Here's a question for the first time-travelling Sherlockian to get around to at some point: Could we have had Sherlockiana without the Roaring Twenties?
The 1920s were a virtual primordial soup of Sherlock Holmes fandom.
We often think of that time as all flappers, jalopies, bathtub hooch, and jazz. A period of prosperity between World War One and the Great Depression, the 1920s saw Art Deco and Al Capone, movie theaters and baseball stadiums. Things were definitely not the Victorian era any more, in some very big ways.
And in the world of the Sherlock Holmes fan, who had yet to club together with any fellow fans, it was an amazing time as well. Conan Doyle was still alive, and the stories we now know as The Casebook of Sherlock Holmes were being trickled out over that decade, seeming almost as a reluctant fan service. William Gillette had already made his play Sherlock Holmes a hit, with a Sherlockian like Gray Chandler Briggs of St. Louis happily having seen it eleven times, and revival tours were happening throughout the decade.
Eille Norwood was the Benedict Cumberbatch of his day, coming out in forty-seven Sherlock Holmes films that actually set Sherlock Holmes in the 1920s, with cars and telephones. And these were Holmes movies that Sir Arthur Conan Doyle actually went to a movie theater and watched at least one of. It was a decade of celebrity celebrated, and both Doyle and Holmes where solidly in their celebrity by the Twenties.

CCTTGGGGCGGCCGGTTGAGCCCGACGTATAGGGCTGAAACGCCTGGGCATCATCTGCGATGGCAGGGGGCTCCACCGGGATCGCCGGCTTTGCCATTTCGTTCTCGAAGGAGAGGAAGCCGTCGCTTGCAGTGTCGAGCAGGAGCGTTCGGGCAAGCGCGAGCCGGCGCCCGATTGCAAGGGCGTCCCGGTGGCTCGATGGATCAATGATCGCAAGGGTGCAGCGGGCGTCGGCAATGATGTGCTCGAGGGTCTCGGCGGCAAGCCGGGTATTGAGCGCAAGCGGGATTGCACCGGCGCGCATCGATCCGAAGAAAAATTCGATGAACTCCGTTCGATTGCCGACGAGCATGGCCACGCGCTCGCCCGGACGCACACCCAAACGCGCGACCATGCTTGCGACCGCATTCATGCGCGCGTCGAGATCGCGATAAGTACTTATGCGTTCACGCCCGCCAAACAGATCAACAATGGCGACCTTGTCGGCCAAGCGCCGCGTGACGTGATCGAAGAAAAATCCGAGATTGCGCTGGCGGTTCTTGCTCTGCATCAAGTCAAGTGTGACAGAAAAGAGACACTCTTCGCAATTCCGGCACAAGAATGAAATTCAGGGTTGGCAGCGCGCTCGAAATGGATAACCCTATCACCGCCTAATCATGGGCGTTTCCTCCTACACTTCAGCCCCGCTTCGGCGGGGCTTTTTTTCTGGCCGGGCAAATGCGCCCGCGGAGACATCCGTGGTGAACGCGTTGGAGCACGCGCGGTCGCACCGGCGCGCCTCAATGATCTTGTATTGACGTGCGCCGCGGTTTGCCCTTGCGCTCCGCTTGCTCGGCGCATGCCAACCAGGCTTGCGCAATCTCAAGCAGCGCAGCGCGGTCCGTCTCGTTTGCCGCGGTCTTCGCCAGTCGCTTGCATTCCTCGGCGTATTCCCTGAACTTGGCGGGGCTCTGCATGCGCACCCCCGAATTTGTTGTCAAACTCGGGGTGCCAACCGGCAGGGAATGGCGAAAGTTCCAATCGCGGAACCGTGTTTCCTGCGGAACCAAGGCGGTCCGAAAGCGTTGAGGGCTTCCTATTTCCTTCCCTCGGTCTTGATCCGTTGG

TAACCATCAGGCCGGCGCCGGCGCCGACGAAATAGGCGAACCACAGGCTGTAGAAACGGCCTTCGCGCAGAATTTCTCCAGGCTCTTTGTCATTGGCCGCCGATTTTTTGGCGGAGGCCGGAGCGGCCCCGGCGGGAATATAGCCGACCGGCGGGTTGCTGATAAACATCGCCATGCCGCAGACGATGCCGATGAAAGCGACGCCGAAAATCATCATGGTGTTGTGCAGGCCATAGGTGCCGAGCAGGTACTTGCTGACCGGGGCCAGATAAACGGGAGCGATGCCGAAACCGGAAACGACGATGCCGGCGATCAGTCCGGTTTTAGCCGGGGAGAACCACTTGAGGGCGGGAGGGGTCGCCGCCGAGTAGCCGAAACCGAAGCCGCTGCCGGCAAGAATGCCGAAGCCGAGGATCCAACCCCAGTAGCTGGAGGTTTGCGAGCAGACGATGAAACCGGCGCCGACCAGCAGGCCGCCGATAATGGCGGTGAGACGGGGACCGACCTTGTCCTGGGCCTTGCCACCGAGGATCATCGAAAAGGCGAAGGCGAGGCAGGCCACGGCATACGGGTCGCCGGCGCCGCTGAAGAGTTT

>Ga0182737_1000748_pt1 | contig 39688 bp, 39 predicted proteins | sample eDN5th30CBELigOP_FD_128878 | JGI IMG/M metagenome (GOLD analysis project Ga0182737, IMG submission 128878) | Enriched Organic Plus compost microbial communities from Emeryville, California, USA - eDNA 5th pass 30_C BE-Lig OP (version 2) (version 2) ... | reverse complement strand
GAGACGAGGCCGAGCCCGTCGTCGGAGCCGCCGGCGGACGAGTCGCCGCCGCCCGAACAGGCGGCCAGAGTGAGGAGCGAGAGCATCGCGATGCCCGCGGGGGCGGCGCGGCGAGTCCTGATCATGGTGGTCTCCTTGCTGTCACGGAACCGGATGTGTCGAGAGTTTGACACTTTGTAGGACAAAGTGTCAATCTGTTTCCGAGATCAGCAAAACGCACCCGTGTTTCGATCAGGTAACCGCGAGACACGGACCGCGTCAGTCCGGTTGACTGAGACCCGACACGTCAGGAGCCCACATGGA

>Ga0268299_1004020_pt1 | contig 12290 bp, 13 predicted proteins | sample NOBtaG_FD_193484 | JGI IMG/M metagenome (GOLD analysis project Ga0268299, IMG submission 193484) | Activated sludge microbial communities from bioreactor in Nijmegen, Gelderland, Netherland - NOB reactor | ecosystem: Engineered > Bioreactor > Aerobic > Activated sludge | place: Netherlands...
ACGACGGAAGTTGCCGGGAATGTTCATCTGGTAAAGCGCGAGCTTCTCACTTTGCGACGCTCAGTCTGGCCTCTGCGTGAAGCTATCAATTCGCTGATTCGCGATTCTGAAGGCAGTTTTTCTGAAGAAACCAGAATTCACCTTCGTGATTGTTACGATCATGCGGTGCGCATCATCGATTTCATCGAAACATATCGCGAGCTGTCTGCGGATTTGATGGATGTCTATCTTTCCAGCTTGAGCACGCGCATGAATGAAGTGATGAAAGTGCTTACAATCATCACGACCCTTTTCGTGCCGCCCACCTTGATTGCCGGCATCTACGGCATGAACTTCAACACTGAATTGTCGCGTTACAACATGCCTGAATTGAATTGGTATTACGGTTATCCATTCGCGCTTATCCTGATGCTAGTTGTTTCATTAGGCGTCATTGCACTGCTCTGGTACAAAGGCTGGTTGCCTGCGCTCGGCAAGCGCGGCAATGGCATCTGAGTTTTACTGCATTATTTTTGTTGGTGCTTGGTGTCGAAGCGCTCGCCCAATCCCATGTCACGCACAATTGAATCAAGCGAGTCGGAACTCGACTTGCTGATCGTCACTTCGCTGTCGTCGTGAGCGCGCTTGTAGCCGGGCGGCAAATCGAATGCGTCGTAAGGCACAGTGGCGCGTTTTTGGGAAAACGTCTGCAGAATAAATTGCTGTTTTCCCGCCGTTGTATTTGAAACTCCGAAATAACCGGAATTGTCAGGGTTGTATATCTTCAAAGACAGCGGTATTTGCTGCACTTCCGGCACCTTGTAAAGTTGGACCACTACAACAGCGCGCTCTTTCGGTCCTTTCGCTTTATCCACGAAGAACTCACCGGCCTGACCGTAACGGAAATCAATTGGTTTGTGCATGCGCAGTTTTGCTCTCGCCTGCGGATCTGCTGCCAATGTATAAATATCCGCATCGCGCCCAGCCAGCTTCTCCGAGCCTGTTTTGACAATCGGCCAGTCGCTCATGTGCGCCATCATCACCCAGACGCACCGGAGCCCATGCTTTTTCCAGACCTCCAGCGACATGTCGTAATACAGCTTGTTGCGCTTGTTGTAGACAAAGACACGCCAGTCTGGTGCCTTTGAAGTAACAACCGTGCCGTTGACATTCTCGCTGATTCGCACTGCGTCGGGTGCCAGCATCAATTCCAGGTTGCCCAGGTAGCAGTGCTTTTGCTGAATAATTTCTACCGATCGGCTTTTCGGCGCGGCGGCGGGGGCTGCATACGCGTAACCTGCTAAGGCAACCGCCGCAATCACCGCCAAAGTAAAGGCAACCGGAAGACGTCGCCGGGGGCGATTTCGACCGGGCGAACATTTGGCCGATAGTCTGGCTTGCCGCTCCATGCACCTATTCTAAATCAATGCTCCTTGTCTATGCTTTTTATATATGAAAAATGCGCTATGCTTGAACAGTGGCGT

Sherlockiana as the old school Sherlockians know it came out of the 1930s. The big clubs formed. Books were published. Letters were written. (Hey, letters used to be the bloodstream of the Sherlockian world, kids. Do not diminish the importance of letters.)
But the Roaring Twenties . . . that's when the tires that motorcar Sherlockiana would drive on were being inflated, the gas tank filled, the crankcase oiled. Had the Great Depression happened immediately after World War One, with no Twenties in between, who knows what path Holmes might have taken?
If those time-travelling Sherlockians I conjectured in the first bit ever get to messing about too much, maybe we'll find out one day. But until then, I think we have to give that decade a little credit.